Minden Press-Herald

Wednesday
Oct 01st

Reynolds hopes minor changes help major ones

reynoldsAfter sweeping changes were passed by the Louisiana legislature last year, District 10 Rep. Gene Reynolds hopes minor changes will help the implementation of 2012's Act 1.

"There were eight big changes last year and more changes are proposed," Reynolds said. "We have to make decisions that improve public education. We have a mutual agreement down there, even with some of the ones that voted in favor of last year's changes, that if we do not have a strong public school system, our society is going to be in trouble."

Reynolds has three suggestions to improve the Department of Education: restricting the scope of 2013's state testing results, introducing oversight to the Board of Elementary and Secondary Education (BESE) and changing the way Independent School Districts (ISD) are formed.

"I've been in conversations with the State Department of Education, about making this year's test results null and void," Reynolds said. "My proposal is to collect the data, but the information won't be used for teacher evaluations."

Reynolds said he thinks the bill has "plenty of support" and will likely pass.

"We are not trying to eliminate teacher evaluations," Reynolds added. "It's hard to base a teacher's hiring and firing on that base."

Reynolds said COMPASS, which is now the formula used to evaluate teachers, needs modification.

"We are getting mixed reports from COMPASS results from around the state," he said. "Some schools are getting a lot of four's and some schools are getting a lot of one's on teacher evaluations. The evaluation method needs work and is changing."

Reynolds' experience as a former principal may help provide insight to how teacher evaluations should be performed.

"I could take that instrument and go to any school in the State of Louisiana and make any teacher look any way I want them to look," he said. "That's a fact, which is why that is one of the areas where we will have to work on the COMPASS evaluation over the next few years."

While legislators are monitoring areas to changes made in education last year, Reynolds thinks an additional area should be held accountable

"I'm looking for some oversight from two committees at the state level to oversee what BESE decides they are doing," Reynolds said. "There needs to be some oversight in my opinion. I'm going to try and get as much of that as we can. Everyone needs oversight and to be held accountable."

Reynolds is also asking for the decision of starting ISDs to be a local one.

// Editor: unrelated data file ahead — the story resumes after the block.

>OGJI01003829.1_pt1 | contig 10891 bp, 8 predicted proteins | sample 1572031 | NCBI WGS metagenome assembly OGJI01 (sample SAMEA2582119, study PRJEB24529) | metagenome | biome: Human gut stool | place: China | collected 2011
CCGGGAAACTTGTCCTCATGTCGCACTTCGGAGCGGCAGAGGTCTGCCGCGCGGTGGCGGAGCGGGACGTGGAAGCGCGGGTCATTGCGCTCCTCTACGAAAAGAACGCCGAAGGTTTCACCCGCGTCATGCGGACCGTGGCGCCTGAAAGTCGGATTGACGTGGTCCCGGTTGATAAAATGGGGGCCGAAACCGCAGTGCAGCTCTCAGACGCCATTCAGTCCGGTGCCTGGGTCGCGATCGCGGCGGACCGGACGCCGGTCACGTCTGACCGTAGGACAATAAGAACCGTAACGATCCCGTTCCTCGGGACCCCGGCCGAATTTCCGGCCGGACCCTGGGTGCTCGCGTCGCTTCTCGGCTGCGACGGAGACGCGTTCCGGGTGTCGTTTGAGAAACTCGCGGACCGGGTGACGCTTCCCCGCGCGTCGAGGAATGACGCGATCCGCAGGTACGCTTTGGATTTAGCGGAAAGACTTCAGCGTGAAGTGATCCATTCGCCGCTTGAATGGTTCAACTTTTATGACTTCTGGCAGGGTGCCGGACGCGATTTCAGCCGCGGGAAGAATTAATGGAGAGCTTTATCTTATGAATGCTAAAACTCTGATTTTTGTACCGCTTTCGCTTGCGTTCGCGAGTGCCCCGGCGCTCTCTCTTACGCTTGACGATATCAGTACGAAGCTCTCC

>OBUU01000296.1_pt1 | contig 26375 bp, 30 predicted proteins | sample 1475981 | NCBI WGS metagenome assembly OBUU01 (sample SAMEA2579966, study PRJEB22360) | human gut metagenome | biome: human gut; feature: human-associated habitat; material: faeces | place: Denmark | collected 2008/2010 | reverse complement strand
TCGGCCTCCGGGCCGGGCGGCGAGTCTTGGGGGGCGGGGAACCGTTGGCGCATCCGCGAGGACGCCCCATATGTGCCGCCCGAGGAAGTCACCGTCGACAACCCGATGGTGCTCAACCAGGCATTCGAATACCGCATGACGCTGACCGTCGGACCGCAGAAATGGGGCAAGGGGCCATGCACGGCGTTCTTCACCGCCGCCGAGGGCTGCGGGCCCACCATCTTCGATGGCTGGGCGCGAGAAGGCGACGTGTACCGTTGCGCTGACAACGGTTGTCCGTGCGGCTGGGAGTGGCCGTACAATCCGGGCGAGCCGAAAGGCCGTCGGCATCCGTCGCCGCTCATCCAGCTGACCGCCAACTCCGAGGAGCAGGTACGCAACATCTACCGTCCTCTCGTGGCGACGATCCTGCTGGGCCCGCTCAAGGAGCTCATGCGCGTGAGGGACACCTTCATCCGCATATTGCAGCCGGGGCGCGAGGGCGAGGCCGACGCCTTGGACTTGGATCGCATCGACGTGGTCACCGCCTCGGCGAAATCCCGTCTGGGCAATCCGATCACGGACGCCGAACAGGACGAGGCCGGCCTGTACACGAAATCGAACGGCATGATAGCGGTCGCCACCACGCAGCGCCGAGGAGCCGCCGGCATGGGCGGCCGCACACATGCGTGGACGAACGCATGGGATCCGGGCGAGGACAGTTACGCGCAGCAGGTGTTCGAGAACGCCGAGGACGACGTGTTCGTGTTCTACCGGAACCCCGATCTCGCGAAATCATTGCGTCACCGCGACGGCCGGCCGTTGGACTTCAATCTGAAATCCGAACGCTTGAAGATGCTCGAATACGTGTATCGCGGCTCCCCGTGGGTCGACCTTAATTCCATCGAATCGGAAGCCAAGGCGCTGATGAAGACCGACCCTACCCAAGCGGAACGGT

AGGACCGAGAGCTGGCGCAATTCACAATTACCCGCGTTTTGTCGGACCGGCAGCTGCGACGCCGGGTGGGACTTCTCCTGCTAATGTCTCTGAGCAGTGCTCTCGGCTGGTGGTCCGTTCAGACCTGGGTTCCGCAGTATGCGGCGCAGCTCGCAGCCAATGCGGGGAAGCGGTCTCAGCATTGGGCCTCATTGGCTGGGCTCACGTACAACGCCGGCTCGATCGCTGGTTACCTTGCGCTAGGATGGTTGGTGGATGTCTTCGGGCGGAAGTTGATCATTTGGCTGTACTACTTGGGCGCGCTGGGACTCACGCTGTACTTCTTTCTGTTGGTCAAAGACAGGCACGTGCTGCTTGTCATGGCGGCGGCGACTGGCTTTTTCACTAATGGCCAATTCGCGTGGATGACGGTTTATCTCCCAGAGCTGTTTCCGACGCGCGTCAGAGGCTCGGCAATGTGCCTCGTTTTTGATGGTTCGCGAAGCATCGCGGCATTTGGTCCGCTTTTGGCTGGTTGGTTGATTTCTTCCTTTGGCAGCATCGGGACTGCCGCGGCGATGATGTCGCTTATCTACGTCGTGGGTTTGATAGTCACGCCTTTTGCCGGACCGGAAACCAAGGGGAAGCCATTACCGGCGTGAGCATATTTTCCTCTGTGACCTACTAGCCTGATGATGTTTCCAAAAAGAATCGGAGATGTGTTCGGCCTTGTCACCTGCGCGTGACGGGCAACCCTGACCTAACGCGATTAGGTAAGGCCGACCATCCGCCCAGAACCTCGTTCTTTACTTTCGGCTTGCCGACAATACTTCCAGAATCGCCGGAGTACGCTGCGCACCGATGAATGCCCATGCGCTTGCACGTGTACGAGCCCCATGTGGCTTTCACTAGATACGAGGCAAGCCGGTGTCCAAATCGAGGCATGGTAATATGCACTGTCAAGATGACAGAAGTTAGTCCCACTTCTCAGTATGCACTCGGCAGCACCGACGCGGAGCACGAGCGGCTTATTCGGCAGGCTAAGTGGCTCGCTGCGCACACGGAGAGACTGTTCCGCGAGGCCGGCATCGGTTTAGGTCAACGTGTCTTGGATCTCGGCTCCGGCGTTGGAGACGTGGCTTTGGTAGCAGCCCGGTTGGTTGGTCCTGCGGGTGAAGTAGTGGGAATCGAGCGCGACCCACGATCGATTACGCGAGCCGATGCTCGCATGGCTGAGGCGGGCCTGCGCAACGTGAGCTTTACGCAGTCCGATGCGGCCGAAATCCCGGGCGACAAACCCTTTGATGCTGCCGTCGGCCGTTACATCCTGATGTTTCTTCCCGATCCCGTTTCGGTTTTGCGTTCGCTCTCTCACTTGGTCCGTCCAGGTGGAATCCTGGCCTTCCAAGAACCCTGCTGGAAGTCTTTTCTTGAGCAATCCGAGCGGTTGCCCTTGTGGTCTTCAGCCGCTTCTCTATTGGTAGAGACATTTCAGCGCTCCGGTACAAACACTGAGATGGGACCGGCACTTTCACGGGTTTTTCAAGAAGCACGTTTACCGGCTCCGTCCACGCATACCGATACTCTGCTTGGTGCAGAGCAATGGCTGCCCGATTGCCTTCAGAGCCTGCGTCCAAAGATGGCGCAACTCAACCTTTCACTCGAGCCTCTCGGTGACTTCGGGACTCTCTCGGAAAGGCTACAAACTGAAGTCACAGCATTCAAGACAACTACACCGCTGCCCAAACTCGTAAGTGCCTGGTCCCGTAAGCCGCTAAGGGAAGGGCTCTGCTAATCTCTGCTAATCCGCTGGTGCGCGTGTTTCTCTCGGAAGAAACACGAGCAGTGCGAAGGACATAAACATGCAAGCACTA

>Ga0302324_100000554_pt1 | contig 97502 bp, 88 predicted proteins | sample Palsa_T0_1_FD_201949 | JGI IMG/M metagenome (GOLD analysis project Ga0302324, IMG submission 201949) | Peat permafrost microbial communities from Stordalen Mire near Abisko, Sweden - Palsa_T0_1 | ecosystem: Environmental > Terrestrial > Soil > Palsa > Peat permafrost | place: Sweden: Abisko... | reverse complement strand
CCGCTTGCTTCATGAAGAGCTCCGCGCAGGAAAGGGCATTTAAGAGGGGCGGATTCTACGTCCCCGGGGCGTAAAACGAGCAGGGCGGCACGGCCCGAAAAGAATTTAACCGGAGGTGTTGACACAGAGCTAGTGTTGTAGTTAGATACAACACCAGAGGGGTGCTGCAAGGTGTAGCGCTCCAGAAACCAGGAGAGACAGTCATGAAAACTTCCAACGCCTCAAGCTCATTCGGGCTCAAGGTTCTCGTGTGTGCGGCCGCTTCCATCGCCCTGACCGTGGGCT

"You can form an Independent School District right now," Reynolds said. "In the process of doing that, to file an approval, you need a constitutional amendment, which means it has to go before a vote over the whole state of Louisiana."

Reynolds' bill does away with the state-wide election.

"The way it is right now, if you want an ISD here in Webster Parish, people down in south Louisiana are going to vote on it," Reynolds explained. "All my bill does is put the decision to the local parish system. If my bill passes, you will never have to go to another state election for an ISD."

After watching groups in Baton Rouge attempt to form an ISD last year, Reynolds said this topic has been on his mind.

"We have opened the doors to charter schools and vouchers, we've done a lot of things, but we haven't done a lot to entice people to stay in public schools," Reynolds said. "My way of thinking is, if you do have an area that would like to have an ISD, you could really get back to a neighborhood school concept.

"It's a more localized way of schooling, which is what it was like back in the fifties and sixties," he continued. "Neighborhood schools worked then and research says they will still work."

Reynolds said he predicts a charter school will negatively impact Webster Parish.

"I do think Webster Parish will have charter schools, which would pull a lot of MFP money out of the school board's funds," he said. "The school board would have to do some consolidation. So I think we need to have a way to entice them (students) to stay in (public school)."

ISDs are public schools, which receive Minimum Foundations Program funds and are required to follow state mandated polices and procedures, such as compass evaluations, state testing and common core curriculum standards.

"By creating neighborhood schools, things could be streamlined better," Reynolds said. "You can still meet the guidelines set by the state, and do a better job of micro-managing it."

Reynolds said he is an advocate of public school, which is why he supports sticking with a long-term plan and making changes where needed as weak areas are identified.

"Everyone needs to be educated," he said. "We can't have the flight away from public education because that leads toward a lot of problems.

"I'm not trying to push the idea if an ISD on anyone," Reynolds continued. "I'm trying to make it easier if someone wants to do so."

 

 

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